IDENTITY (Studio 1)
A photograph is a mediated magic; it does not simply lend us a vision into a moment in time that has been lost to history, but also broadens our perspective about how an event could be. Photography is inspirational, as well as aspirational, and the story of Indian photography shall remain incomplete without such ambitions, such yearnings that introduce to the world our desires, our objectives, our identities – of who we are, and perhaps, who we want to be.
In these photographs we are introduced to a visual commentary that transcends our preconceived notions of recognition, centering that which has been otherwise marginalised. Such an inquiry is paramount in Tejal Shah’s Southern Siren-Maheshwari (2006), an effervescent performance of an ideology that orients our gaze towards gender and trans-identity politics. Her perspective focuses on trangendered or transexual protagonists, conveying their decentered stories with pomp, exuberance, and celebration. It is a life lived, no longer denied.
Anay Mann’s The Chongquing Tale (2009) magnetises our attention towards his staged photography – a visual language that has similarly explored our biographical (and biological) aspirations. His photographic lens crosses the threshold of the traditional, capturing the changing essence of a nation that is contemplative towards notions of gender, identity, and religion. In fact, it is an approach that becomes remarkably powerful in Madiha Aijaz’s Circus (2015). In her examination of entertainment, pleasure, and intimacy in the public and the private, we are made aware of social spaces that are responding to the needs and desires of a nation long repressed/suppressed.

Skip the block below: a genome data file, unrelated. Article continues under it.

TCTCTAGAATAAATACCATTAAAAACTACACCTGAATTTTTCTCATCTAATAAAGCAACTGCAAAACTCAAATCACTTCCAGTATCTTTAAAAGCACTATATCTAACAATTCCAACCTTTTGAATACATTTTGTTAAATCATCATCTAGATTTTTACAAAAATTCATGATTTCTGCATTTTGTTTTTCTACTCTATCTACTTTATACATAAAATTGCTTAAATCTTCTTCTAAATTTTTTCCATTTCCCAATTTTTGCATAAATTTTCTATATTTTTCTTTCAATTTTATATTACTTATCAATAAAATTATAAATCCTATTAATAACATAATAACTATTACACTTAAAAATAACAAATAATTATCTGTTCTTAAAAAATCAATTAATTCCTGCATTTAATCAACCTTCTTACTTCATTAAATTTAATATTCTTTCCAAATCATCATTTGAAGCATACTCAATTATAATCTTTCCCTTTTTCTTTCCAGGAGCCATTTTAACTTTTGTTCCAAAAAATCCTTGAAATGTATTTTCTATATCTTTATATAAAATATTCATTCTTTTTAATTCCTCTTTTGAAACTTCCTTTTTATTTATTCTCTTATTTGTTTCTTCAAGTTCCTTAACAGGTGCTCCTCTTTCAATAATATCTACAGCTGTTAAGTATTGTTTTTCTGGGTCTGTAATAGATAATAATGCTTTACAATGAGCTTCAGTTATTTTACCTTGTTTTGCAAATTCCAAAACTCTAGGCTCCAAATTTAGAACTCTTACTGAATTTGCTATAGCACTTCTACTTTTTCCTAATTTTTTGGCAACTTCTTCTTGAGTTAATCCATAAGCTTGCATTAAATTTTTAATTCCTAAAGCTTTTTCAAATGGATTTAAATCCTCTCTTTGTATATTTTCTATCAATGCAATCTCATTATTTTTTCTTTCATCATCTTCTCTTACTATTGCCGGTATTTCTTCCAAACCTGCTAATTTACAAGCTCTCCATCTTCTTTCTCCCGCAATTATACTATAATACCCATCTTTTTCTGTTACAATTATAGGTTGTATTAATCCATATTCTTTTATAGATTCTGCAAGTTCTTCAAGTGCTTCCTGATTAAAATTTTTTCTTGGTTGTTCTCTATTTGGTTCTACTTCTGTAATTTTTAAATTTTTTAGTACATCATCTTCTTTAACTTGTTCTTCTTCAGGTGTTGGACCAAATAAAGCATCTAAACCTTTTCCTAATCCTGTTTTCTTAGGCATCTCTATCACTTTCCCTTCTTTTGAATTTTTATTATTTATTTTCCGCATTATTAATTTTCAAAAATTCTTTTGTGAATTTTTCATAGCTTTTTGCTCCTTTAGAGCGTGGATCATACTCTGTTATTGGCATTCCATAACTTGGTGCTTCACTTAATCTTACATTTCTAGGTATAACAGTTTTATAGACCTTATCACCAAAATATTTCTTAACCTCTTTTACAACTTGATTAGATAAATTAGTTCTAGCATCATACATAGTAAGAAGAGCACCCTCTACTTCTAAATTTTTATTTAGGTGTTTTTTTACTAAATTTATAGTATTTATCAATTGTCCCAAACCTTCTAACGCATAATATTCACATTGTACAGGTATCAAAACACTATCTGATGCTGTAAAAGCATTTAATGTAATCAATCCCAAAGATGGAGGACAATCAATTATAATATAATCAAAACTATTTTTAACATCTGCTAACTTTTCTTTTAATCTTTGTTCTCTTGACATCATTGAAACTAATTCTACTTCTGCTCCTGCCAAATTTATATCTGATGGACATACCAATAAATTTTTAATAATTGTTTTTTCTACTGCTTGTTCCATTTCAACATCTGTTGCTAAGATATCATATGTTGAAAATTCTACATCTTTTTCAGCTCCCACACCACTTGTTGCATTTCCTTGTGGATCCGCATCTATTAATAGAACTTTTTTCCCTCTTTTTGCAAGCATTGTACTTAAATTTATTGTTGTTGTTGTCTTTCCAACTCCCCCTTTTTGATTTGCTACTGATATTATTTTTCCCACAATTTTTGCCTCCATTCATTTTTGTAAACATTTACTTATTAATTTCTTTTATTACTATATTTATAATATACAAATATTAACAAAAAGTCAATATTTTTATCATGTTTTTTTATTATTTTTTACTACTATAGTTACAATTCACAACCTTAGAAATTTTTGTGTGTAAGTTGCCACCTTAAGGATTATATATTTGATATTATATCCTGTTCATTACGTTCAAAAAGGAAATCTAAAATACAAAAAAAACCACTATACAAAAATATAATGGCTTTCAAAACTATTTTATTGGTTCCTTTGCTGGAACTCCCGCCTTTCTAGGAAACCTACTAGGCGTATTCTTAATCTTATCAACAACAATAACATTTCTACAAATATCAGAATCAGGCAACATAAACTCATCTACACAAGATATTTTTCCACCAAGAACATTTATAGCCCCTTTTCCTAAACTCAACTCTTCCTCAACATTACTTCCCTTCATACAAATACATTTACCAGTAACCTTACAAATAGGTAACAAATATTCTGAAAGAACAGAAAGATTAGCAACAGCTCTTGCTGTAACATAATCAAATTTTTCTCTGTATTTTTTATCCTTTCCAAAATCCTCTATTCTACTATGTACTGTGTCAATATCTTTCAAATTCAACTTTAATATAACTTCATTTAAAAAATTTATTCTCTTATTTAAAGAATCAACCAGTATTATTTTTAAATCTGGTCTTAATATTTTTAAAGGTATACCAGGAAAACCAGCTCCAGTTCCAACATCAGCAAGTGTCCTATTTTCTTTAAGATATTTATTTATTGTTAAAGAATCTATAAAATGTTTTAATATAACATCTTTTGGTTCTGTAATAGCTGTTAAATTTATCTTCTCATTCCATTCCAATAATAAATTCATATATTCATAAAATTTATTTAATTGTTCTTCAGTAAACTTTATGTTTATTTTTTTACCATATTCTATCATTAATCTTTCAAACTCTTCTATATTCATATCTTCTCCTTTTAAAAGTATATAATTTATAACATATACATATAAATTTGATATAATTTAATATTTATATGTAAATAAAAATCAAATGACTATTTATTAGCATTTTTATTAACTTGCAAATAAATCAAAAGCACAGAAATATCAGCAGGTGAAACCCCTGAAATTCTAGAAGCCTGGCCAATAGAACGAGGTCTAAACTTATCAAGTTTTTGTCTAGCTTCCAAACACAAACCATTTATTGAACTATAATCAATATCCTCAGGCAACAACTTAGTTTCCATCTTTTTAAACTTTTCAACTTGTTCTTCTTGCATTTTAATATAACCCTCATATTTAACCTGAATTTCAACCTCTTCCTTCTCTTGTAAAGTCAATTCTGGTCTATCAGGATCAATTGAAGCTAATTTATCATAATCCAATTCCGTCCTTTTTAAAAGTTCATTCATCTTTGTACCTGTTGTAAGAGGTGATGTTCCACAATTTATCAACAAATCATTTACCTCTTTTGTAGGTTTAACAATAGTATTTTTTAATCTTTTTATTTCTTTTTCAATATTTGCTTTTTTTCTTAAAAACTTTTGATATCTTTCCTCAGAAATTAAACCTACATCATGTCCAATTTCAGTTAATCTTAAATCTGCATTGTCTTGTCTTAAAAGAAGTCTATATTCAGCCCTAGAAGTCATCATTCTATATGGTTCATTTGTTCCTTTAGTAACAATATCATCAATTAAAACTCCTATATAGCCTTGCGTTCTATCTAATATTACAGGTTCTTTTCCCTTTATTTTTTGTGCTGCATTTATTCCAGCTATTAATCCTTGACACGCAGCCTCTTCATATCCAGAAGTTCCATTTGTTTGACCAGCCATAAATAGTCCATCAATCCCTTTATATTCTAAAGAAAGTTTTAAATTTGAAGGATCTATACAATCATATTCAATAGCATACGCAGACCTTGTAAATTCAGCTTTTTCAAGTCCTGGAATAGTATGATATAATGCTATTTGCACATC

These aspirations become staggering and resounding in the grandiloquent display of Pushpamala N’s work, The Arrival Of Vasco Da Gama (2014). Modelled after a 1989 painting by Jose Veloso Salgado, the ‘artist-iconoclast’ inverts the historical position of the celebrated navigator, transforming herself into his person. It is a theatrical deception, a performance by an entourage of artists led by Pushpamala that upend such moments of historicity, calling into question truth, veracity, and the male-centric pronouncement of civilisational advancement. The photograph enjoys an illegitimate moment, making it a fact in fiction.